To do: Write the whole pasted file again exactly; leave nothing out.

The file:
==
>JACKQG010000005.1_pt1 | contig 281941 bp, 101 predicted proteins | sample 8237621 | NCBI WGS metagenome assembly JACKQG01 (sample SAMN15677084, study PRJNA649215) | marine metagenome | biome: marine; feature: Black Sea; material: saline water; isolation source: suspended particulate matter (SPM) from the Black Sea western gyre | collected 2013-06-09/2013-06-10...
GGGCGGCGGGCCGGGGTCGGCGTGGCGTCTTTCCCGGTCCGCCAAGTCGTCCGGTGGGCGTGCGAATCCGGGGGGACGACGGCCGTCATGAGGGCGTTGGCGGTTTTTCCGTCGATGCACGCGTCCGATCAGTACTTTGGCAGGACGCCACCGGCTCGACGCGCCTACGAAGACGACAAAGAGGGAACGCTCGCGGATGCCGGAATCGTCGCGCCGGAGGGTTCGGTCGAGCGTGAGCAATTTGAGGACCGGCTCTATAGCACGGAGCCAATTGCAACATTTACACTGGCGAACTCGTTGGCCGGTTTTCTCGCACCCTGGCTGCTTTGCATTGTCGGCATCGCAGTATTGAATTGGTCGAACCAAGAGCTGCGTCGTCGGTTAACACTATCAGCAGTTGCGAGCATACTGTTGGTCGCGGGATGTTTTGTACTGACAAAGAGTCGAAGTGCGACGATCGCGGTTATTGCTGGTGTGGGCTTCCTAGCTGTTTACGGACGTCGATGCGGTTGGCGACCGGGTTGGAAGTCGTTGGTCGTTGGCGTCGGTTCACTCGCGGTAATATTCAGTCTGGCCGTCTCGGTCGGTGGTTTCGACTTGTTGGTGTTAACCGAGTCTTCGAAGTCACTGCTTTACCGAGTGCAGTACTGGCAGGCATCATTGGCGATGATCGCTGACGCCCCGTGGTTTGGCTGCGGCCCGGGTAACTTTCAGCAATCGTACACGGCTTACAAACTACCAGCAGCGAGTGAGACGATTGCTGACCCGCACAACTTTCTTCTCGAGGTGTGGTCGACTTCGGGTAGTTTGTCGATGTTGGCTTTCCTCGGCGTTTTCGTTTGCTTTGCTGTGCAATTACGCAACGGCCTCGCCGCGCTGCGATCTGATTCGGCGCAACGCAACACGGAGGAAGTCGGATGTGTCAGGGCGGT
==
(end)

>JACKQG010000005.1_pt1 | contig 281941 bp, 101 predicted proteins | sample 8237621 | NCBI WGS metagenome assembly JACKQG01 (sample SAMN15677084, study PRJNA649215) | marine metagenome | biome: marine; feature: Black Sea; material: saline water; isolation source: suspended particulate matter (SPM) from the Black Sea western gyre | collected 2013-06-09/2013-06-10...
GGGCGGCGGGCCGGGGTCGGCGTGGCGTCTTTCCCGGTCCGCCAAGTCGTCCGGTGGGCGTGCGAATCCGGGGGGACGACGGCCGTCATGAGGGCGTTGGCGGTTTTTCCGTCGATGCACGCGTCCGATCAGTACTTTGGCAGGACGCCACCGGCTCGACGCGCCTACGAAGACGACAAAGAGGGAACGCTCGCGGATGCCGGAATCGTCGCGCCGGAGGGTTCGGTCGAGCGTGAGCAATTTGAGGACCGGCTCTATAGCACGGAGCCAATTGCAACATTTACACTGGCGAACTCGTTGGCCGGTTTTCTCGCACCCTGGCTGCTTTGCATTGTCGGCATCGCAGTATTGAATTGGTCGAACCAAGAGCTGCGTCGTCGGTTAACACTATCAGCAGTTGCGAGCATACTGTTGGTCGCGGGATGTTTTGTACTGACAAAGAGTCGAAGTGCGACGATCGCGGTTATTGCTGGTGTGGGCTTCCTAGCTGTTTACGGACGTCGATGCGGTTGGCGACCGGGTTGGAAGTCGTTGGTCGTTGGCGTCGGTTCACTCGCGGTAATATTCAGTCTGGCCGTCTCGGTCGGTGGTTTCGACTTGTTGGTGTTAACCGAGTCTTCGAAGTCACTGCTTTACCGAGTGCAGTACTGGCAGGCATCATTGGCGATGATCGCTGACGCCCCGTGGTTTGGCTGCGGCCCGGGTAACTTTCAGCAATCGTACACGGCTTACAAACTACCAGCAGCGAGTGAGACGATTGCTGACCCGCACAACTTTCTTCTCGAGGTGTGGTCGACTTCGGGTAGTTTGTCGATGTTGGCTTTCCTCGGCGTTTTCGTTTGCTTTGCTGTGCAATTACGCAACGGCCTCGCCGCGCTGCGATCTGATTCGGCGCAACGCAACACGGAGGAAGTCGGATGTGTCAGGGCGGT